SurfacingMarginalization means invisibility, both in history and space. New efforts seek to reclaim and preserve queer histories inscribed in sites across the city.
Making Space for Intersection
Many architects and urbanists are asking how their tools might be most effectively deployed in order to resist the violent oppression of marginalized communities, and how this effort might need to look different today than it has in the past.
Battlegrounds and Bachelor Flats
The NYC LGBT Historic Sites project puts once-marginal histories on the map, shining a light on the significance of overlooked sites.
Constellating Queer Spaces
How can the ephemeral and mutable geographies of queer urban life be mapped and preserved?
Behind Closed DoorsBathrooms and bedrooms are nominally the most private of spaces, but very public debates surround the anatomy and behavior of the people who use them. How can design for the few ultimately become design for the many?
Noncompliant Bodies, Accommodating Space
The architects behind “Stalled!” see gender as one of many variables and identities to consider in designing inclusive environments.
Off the Beaten Path
For WXY and New York State Parks, designing comfort stations to accommodate more than 60 million annual visitors — representing many different genders, backgrounds, and accessibility needs — is no simple task.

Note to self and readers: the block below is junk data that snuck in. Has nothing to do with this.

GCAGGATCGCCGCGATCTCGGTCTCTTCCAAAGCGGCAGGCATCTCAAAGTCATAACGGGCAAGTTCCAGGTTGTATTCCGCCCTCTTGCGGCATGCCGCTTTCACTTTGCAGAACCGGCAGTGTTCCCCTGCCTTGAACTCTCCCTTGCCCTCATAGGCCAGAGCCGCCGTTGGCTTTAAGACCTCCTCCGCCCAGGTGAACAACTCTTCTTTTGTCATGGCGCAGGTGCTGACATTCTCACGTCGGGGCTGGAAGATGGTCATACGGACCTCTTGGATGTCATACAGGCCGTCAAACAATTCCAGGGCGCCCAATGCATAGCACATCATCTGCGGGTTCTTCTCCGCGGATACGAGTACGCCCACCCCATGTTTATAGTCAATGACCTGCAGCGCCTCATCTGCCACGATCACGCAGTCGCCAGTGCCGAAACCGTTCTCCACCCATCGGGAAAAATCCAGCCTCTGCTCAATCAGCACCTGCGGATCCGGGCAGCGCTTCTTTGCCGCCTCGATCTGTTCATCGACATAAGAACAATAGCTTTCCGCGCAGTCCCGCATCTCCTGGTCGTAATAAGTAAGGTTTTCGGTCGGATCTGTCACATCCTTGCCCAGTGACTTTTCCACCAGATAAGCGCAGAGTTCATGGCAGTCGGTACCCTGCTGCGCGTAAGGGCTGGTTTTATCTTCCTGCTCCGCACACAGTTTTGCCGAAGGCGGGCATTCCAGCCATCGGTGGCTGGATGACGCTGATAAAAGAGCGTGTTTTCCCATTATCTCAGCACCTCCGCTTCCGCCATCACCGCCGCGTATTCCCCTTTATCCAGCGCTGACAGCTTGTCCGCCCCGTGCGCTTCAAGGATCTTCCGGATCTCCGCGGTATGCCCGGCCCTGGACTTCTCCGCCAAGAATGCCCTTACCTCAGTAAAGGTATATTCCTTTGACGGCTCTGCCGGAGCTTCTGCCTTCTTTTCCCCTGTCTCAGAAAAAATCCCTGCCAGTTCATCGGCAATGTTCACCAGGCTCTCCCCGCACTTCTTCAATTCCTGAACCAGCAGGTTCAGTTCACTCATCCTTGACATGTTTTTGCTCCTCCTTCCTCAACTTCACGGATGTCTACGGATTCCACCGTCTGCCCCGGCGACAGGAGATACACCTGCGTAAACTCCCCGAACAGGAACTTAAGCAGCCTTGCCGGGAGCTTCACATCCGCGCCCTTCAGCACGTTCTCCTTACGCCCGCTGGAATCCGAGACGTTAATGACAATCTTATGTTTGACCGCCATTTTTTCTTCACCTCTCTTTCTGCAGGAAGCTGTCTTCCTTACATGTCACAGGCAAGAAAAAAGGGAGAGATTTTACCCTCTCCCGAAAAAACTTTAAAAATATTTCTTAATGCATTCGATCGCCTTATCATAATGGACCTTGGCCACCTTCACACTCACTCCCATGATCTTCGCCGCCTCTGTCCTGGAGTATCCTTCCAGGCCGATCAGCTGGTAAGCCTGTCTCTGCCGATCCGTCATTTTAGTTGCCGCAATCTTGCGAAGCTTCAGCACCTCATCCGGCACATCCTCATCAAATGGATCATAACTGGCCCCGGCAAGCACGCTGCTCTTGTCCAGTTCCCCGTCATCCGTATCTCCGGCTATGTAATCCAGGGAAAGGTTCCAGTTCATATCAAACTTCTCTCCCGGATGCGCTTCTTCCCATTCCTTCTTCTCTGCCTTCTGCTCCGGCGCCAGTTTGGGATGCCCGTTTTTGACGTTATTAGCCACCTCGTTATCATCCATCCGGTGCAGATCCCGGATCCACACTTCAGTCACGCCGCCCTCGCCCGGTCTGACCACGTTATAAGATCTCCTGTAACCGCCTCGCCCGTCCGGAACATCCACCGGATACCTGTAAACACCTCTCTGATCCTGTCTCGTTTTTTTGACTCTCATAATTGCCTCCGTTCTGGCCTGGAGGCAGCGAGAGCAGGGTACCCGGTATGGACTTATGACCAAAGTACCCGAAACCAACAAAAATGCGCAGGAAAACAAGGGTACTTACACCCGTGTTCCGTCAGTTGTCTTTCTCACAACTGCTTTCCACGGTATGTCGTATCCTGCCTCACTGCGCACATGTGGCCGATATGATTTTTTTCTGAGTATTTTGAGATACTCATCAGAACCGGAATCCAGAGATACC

Rising rents mark the “straightening” of gayborhoods like Greenwich Village. What role does queer presence play in cycles of urban redevelopment and displacement?
As a generation of queer pioneers reaches old age, new models of housing and community space leverage design to meet their needs.
Going OutNot just nightlife: social space for queer-identifying users is as precious as it is precarious. What does it mean to design, maintain, and protect public space with only some of the public in mind?
Queer, New Urban Agendas
In London, as in New York, forces of development and displacement threaten nightlife spaces of significance for the LGBTQ+ community. How can municipal governments help?
A new Monument to Gay and Transgender People merges strength and fragility, as well as communion and isolation, by the banks of the Hudson River.
See and Be Seen
When safe space is hard to find, art and events collective Papi Juice gives queer and trans people of color a home — and a soundtrack — for the night.
About this Series
This series is guest-edited by Jacob R. Moore.